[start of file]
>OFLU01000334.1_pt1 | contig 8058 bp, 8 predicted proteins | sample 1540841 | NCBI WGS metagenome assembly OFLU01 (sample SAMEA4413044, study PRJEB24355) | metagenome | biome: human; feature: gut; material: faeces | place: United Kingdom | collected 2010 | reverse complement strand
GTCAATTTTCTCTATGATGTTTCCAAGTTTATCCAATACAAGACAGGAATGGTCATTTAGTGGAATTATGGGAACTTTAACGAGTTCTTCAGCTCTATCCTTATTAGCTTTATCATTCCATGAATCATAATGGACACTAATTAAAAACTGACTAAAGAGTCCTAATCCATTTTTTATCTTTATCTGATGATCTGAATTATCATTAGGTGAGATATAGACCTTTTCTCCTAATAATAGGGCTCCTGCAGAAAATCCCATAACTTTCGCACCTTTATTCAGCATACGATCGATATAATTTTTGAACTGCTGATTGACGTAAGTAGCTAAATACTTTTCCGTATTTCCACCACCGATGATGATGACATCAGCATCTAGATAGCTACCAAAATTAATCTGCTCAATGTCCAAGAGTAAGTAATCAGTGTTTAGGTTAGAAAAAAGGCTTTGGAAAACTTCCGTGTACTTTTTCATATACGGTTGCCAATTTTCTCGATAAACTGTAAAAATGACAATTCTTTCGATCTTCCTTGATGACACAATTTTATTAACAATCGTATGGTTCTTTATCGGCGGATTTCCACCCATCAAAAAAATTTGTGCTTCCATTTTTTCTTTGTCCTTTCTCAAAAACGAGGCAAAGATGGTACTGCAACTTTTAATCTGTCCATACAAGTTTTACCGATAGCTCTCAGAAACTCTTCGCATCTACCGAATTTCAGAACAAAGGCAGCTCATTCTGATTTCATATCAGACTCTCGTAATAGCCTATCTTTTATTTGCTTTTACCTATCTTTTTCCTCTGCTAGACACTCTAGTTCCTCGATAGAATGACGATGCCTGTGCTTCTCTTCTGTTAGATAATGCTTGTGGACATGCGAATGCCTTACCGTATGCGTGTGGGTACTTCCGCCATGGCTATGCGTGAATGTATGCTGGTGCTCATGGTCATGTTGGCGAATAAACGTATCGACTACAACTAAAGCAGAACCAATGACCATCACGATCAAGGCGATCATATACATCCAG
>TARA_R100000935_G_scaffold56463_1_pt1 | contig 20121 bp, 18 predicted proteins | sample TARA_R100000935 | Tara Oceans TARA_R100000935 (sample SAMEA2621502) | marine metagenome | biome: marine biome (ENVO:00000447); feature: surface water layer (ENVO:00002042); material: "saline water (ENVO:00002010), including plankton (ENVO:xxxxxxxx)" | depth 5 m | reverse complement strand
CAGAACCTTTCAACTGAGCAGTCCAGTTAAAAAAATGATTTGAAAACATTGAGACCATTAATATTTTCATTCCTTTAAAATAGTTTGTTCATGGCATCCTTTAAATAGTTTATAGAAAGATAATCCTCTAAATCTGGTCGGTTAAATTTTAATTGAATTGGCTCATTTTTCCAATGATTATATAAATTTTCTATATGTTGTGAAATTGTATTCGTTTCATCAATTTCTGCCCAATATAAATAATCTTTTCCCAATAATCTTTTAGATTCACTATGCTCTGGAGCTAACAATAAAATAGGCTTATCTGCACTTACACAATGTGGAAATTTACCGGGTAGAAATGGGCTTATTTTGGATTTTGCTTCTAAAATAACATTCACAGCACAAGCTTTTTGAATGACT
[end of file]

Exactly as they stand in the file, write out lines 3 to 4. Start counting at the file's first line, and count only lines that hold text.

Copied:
>TARA_R100000935_G_scaffold56463_1_pt1 | contig 20121 bp, 18 predicted proteins | sample TARA_R100000935 | Tara Oceans TARA_R100000935 (sample SAMEA2621502) | marine metagenome | biome: marine biome (ENVO:00000447); feature: surface water layer (ENVO:00002042); material: "saline water (ENVO:00002010), including plankton (ENVO:xxxxxxxx)" | depth 5 m | reverse complement strand
CAGAACCTTTCAACTGAGCAGTCCAGTTAAAAAAATGATTTGAAAACATTGAGACCATTAATATTTTCATTCCTTTAAAATAGTTTGTTCATGGCATCCTTTAAATAGTTTATAGAAAGATAATCCTCTAAATCTGGTCGGTTAAATTTTAATTGAATTGGCTCATTTTTCCAATGATTATATAAATTTTCTATATGTTGTGAAATTGTATTCGTTTCATCAATTTCTGCCCAATATAAATAATCTTTTCCCAATAATCTTTTAGATTCACTATGCTCTGGAGCTAACAATAAAATAGGCTTATCTGCACTTACACAATGTGGAAATTTACCGGGTAGAAATGGGCTTATTTTGGATTTTGCTTCTAAAATAACATTCACAGCACAAGCTTTTTGAATGACT